Turn It Again: Torah Wisdom for Today – Tzav

Turn It Again: Torah Wisdom for Today

In Pirkei Avot, a book of maxims in the Mishnah, an ancient rabbi, Ben Bag-Bag said about Torah study, Hafokh bah, vaHafokh vah, dkhola bah.” Turn it over and over, for everything is in it. For two thousand years, thats what Jews have done. Here is another turning.

Spiritual Resonance

In the ancient Tent of Meeting, five types of offerings were brought before God: burnt offerings (Olah), grain offerings (Minchah), peace offerings (Shelamim), sin offerings (Chatat), and guilt offerings (Asham). Our ancestors brought these sacrifices to address their needs. Sometimes they needed to make amends, assuage their feelings of guilt, connect with God, or express gratitude. We no longer bring material sacrifices, yet we share a common humanity. Our needs have not changed, only how we seek to fulfill them.

The thing with needs is that they often require us to focus on ourselves as we attempt to satisfy what we are lacking. We can lose sight of others in that effort, experience a sense of isolation when it seems that others don’t want to help us meet our needs, or try to satisfy our needs at the expense of others.

Yet our needs can also unite us, deepening our sense of shared humanity. The Tent of Meeting where our ancestors gathered with their offerings highlights their profound innate wisdom. As people lined up, waiting for their turn to appear before God and priest, they saw all of their friends and neighbors. Rich or poor, young or old, they were greeted with this swell of human yearning and desire. We are all broken, we are all imperfect, we are all grateful for something. This line of waiting itself became a pulsing place of healing and compassion. We are more alike than we are different.

Leviticus 6:20 concretely expresses this spiritual dynamic in a direct and startling manner. Regarding the sin offering, the Torah tells us “Anything that touches its flesh shall become holy; and if any of its blood is spattered upon a garment, you shall wash the bespattered part in the sacred precinct” (The Contemporary Torah, JPS, 2006).

The holiness of one person’s sin offering can migrate or jump onto another person’s offering. In his Mishneh Torah (Sacrificial Procedure 8:15), Maimonides elaborates on this concept:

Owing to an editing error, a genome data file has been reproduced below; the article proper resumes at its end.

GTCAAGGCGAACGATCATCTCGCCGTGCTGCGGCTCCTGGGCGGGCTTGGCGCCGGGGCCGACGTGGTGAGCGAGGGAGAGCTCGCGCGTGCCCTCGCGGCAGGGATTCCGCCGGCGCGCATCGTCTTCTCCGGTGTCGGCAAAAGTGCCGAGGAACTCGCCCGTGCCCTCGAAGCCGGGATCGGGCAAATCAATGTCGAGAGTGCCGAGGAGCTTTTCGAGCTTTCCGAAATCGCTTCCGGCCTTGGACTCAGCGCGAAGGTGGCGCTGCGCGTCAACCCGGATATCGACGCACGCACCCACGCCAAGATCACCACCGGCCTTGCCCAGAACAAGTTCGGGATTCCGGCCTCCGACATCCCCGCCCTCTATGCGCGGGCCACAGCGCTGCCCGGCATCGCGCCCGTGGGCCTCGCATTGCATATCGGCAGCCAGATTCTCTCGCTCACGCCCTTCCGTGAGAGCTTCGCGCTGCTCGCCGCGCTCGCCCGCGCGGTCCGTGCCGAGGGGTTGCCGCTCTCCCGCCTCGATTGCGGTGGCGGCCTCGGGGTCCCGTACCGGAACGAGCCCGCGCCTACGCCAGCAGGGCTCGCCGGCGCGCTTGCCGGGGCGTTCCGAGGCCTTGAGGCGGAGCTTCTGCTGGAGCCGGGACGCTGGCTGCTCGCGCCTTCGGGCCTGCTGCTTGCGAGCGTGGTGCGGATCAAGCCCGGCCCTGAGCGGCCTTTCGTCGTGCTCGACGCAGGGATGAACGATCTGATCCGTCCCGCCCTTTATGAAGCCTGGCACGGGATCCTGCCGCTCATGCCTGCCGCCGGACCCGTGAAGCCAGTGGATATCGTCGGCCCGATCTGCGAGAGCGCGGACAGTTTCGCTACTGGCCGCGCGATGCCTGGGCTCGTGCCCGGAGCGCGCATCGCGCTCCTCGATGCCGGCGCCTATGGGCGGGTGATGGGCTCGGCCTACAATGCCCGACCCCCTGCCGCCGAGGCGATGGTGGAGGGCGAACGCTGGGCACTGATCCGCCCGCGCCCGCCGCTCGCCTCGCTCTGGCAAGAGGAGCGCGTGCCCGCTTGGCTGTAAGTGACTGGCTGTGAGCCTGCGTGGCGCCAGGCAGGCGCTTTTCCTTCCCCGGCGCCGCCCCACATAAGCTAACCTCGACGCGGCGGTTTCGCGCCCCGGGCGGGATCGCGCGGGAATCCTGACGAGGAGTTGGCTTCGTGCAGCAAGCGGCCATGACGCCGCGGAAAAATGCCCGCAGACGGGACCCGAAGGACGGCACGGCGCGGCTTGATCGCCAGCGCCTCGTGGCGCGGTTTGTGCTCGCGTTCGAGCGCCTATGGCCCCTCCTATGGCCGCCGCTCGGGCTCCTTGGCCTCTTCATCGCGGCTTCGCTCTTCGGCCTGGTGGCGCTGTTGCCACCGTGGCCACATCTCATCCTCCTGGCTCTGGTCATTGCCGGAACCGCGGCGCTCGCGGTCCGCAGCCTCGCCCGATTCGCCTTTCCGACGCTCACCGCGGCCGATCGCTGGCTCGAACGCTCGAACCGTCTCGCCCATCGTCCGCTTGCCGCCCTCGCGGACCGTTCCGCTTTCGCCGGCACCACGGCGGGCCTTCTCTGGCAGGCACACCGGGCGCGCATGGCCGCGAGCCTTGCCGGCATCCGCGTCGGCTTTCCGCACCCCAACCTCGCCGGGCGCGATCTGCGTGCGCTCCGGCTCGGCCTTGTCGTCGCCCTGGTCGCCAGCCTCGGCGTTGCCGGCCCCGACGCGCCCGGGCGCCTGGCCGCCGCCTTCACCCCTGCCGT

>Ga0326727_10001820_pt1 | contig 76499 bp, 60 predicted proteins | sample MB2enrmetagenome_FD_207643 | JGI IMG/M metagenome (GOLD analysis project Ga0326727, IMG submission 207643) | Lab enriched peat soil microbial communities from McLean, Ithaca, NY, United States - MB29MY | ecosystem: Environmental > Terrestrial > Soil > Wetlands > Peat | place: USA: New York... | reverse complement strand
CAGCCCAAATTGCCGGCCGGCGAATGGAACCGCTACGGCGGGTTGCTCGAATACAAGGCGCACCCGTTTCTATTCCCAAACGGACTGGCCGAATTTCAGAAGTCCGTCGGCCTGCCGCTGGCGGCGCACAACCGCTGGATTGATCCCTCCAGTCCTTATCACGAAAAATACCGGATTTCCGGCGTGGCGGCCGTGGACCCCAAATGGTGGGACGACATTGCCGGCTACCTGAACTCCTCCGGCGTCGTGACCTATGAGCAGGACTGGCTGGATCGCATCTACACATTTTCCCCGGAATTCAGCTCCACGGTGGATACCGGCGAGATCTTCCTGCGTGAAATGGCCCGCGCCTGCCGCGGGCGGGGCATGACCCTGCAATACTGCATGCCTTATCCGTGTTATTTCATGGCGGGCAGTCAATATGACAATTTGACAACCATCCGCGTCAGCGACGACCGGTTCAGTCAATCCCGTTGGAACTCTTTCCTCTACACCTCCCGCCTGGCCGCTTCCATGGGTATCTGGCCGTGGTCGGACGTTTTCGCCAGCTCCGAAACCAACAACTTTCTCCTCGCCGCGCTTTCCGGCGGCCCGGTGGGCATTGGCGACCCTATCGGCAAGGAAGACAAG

“With regard to a sin-offering, [Leviticus 6:20] states: ‘Anything that will touch its meat will become sanctified,’ i.e., it will be of the same status. If it has been disqualified, anything that touches it is also disqualified. If it is kosher, anything that touches it should be eaten according to the laws that apply to it, with the same degree of holiness” (trans. by Eliyahu Touger, Moznaim Publishing).

Mental health therapists used to view transference and countertransference as types of pollution, in which a patient or therapist would project feelings or attitudes from past relationships onto the other, muddying understanding. While this sort of psychological pollution is possible, contemporary science has helped us better understand the concept of resonance, in which the calm presence of a therapist can help the patient better self-regulate, for example. Similarly, our knowledge of mirror neurons also demonstrates how human connection operates, sometimes over great distances. Often transference and countertransference are not only beneficial, but they allow us to better understand one another.

In religious terms, these mechanisms can best be labeled spiritual resonance. The connections between us run deep, in often under-appreciated ways, and our ancestors were deeply aware of these subtle energies. Our holiness is infectious; so too is our negativity.

The ancient Tent of Meeting is nothing but a memory, along with its pulsating line of human needs, each waiting to be satisfied before God and the community. What remains are lines in the supermarket, bank, DMV, and many other venues. Can we train ourselves to see in each of those lines how even our needs, which so often isolate us, are the fabric of our mutual humanity?